“Fascinating and moving....Barry shows us that with healthy eyes and the simplest of tools, we can see the world in an entirely new way. Fixing My Gaze made me wonder: What new things could any of us see, if only someone told us it was possible?”
Dr. Leonard J. Press, Optometric Director, The Vision & Learning Center
“Barry’s story is seemingly about stereovision, but the depth she probes goes well beyond three dimensions. No one reading her fascinating account will ever look at vision the same way again.”
Richard L. Gregory, editor of The Oxford Companion to the Mind
“It is rare to gain stereoscopic vision if born without it, but Susan Barry reveals that it happened to her. Fixing My Gaze is the engaging story of her unusual adventure.”
Nigel Daw, Professor Emeritus of Ophthalmology and Neuroscience, Yale University; author of Visual Development
“Magnificent...It is not yet clear what percentage of patients may be like Barry, but Fixing My Gaze will encourage eye care practitioners to go ahead and find out, with definite benefits to their patients. Moreover, the book is fascinating reading.”
“Barry tells a poignant story of her gradual discovery of the shapes in flowers in a vase, snowflakes falling, even the folds in coats hanging on a peg…. Recommended for all readers who cheer stories with a triumph over seemingly insuperable odds.”
“Barry’s buoyant journey into stereovision is an eye-popping ride.”
“An exemplary and informative testimony to the probably lifelong plasticity of the brain.”
“Barry’s transformation captures the sometimes-indescribable nature of perception…. Her tour of the science behind her experience underlines the amazing precision of our senses – and how easily we can take them for granted.”
“A testament both to human physiology and spirit that permits someone to live with – and then change – a uniquely altered view of the world…. This book opens up the possibility that people can change their physical limitations, and that it is never too late to try.”
Optometry & Vision Development
“This book is a marvelous ode to what can be accomplished when doctor and patient encourage one another to aim higher and further.”
New England Journal of Medicine
“One axis of [Barry’s] book is a graceful and grateful appreciation of a newly acquired ‘ability to see the volume of space between objects and to see each object as occupying its own space’ – revelations that allowed her to live ‘among’ and ‘in’ the things of this world and gave her first movements of snow falling, trees branching, and a faucet arcing out of the sink…. The book’s main contribution, however, is exposing the wrong-headed dogma that acuity and binocular vision can be restored only during a critical developmental period.”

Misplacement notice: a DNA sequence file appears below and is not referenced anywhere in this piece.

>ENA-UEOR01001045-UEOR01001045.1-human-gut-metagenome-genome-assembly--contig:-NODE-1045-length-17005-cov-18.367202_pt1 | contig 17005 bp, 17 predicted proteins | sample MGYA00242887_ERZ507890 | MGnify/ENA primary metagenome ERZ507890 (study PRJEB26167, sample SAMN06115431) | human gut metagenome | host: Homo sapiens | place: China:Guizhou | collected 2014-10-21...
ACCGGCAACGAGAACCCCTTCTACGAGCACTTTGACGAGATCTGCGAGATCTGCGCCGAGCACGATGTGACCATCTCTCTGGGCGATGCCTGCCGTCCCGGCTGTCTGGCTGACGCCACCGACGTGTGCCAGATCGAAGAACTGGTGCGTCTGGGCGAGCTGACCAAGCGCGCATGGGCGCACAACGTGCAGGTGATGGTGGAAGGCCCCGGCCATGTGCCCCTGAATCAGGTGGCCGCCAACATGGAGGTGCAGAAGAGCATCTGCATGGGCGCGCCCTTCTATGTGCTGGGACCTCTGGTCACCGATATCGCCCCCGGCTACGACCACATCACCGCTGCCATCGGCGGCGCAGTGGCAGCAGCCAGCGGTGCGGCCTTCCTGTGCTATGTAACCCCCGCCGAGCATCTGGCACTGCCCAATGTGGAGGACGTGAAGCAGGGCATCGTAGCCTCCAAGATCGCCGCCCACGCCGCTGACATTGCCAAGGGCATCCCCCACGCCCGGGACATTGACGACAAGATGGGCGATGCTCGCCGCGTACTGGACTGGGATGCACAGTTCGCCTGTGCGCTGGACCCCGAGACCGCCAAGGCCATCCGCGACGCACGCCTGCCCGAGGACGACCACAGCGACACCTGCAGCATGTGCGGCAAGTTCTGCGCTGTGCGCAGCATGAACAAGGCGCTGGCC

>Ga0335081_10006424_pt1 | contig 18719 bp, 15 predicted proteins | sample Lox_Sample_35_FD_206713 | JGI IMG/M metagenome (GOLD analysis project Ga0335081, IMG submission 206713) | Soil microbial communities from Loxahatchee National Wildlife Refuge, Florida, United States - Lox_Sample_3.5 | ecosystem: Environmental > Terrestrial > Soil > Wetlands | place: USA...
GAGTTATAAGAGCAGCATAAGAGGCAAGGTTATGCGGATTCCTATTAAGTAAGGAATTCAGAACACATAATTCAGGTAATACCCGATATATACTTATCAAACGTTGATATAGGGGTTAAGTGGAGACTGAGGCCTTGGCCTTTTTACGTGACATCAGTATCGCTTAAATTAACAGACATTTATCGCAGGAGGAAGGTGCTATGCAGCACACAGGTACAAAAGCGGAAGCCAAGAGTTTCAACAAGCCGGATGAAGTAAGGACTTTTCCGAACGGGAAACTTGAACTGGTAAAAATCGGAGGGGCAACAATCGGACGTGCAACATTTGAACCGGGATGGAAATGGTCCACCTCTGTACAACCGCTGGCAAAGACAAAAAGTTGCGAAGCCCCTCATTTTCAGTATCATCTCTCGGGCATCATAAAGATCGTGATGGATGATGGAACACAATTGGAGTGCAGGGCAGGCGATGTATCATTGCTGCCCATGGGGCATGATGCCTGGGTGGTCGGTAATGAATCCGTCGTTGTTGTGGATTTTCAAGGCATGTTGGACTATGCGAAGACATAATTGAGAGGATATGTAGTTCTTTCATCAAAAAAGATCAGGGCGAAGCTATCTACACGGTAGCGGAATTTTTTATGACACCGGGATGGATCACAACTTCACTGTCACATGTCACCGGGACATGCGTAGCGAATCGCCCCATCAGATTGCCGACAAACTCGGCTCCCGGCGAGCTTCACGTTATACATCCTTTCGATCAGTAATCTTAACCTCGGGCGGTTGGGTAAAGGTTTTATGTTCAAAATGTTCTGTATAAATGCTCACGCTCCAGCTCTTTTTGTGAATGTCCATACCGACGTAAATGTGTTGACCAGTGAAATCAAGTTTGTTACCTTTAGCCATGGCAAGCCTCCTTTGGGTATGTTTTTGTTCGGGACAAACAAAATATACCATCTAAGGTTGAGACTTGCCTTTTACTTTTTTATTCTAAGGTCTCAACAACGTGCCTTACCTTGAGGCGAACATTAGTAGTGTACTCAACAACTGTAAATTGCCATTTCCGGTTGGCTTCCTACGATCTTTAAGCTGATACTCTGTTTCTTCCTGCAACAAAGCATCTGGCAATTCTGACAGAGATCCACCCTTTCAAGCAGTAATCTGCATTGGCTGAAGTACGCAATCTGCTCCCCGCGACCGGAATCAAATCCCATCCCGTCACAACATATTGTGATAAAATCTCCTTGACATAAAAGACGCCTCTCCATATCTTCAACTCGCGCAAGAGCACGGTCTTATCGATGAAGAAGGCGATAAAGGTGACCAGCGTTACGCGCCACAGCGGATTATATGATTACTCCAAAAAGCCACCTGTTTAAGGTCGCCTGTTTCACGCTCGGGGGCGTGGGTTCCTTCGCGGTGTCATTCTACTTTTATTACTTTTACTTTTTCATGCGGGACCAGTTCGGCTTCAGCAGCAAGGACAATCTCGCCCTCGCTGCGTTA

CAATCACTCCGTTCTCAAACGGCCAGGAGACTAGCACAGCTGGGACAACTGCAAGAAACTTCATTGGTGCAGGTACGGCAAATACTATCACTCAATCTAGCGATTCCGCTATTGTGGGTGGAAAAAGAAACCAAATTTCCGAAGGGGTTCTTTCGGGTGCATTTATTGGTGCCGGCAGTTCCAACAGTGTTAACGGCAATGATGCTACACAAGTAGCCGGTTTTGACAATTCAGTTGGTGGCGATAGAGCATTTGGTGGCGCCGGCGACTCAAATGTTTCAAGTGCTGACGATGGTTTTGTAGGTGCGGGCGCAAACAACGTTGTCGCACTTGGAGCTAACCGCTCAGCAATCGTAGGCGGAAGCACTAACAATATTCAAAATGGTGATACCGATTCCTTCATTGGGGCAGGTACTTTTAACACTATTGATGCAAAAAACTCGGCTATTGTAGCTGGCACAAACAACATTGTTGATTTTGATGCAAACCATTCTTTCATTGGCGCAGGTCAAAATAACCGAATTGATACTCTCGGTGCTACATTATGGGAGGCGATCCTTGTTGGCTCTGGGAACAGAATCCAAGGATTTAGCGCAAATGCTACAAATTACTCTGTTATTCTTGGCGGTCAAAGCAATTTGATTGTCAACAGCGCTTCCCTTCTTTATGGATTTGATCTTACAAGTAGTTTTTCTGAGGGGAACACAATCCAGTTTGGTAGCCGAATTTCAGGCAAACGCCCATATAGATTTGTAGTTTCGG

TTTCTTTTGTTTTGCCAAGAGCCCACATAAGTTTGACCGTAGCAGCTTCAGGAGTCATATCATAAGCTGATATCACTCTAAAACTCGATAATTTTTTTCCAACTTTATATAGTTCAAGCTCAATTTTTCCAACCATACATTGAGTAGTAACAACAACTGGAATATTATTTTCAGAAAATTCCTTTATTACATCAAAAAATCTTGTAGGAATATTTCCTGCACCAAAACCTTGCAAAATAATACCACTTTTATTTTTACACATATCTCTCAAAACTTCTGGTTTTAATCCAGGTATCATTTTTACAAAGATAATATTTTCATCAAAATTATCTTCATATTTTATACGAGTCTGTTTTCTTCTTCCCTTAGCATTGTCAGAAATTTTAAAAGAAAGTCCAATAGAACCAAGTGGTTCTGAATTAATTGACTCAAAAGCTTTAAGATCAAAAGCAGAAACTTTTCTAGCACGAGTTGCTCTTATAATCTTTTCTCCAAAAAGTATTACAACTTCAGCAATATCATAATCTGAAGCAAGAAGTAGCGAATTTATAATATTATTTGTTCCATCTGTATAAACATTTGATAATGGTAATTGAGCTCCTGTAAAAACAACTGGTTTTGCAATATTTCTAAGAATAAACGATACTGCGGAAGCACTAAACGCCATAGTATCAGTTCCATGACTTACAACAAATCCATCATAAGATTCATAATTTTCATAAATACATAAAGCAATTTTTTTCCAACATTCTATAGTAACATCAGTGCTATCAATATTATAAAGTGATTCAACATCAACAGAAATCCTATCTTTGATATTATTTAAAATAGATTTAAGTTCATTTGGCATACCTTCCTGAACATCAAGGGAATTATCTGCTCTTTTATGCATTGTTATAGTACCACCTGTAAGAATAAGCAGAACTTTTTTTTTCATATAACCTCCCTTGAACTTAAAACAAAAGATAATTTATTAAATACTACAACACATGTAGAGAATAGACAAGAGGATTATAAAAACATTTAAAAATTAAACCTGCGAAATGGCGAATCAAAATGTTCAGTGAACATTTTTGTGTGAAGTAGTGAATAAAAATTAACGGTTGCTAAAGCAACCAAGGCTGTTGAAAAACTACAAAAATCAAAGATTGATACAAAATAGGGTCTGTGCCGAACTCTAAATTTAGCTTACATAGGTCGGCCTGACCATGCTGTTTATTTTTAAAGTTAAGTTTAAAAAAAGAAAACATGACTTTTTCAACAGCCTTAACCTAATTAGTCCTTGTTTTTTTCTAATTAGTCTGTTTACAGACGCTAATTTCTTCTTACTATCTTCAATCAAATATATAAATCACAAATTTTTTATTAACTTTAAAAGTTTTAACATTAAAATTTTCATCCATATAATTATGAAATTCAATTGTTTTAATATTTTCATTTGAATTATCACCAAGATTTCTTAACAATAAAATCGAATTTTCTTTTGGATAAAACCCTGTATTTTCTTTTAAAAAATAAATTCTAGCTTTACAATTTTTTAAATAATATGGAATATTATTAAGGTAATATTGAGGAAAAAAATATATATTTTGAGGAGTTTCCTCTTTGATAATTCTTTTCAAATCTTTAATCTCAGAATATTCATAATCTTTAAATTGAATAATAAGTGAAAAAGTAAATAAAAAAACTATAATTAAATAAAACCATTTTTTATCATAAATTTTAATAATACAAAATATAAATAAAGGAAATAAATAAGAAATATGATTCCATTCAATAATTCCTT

Times Higher Education Supplement
“The book is a joy to read.”
Optometry and Vision Science
“Fixing My Gaze provides a fascinating, informative, and beautifully written account of [Barry’s] acquisition of stereopsis after vision therapy at the age of 48 years…. Barry’s insights about her own vision provide wonderful insights into what it means to not have stereopsis, and the profound, life-changing effect of acquiring it.”
“In Fixing My Gaze, neuroscientist Susan Barry explains for the rest of us in fascinating detail just what a truly and completely ‘flat’ world is like to live in for 48 years.”
Although I am still suffering from amblyopia, this book has given me hope that one day I will see in stereo.Published 24 days ago by Sean
...it's neuroplastic after all! Or so it seems. The author, herself a neuroscientist, spent the better part of her lifetime deprived of full sight (at least, of sightedness in... Read morePublished 1 month ago by Librum
An incredible book! Destroys the idea that if you don't see in 3-D as a child, you'll never see in 3-D for the rest of your life. Well written and engaging. Highly recommended!Published 6 months ago by J. D. W.
Wish all eye doctors had read this book. Helped me understand what my kiddo is going through and gave me a solid base of info to work off of when talking to my doc.Published 7 months ago by K. Ott
Excellent book. Well written. Susan's story is amazing and she does a great job at explaining eye issues. Read morePublished 8 months ago by alaska65
I wish this book had been written twenty-one years ago when we first realized our daughter had strabismus. Read morePublished 9 months ago by Jennifer K.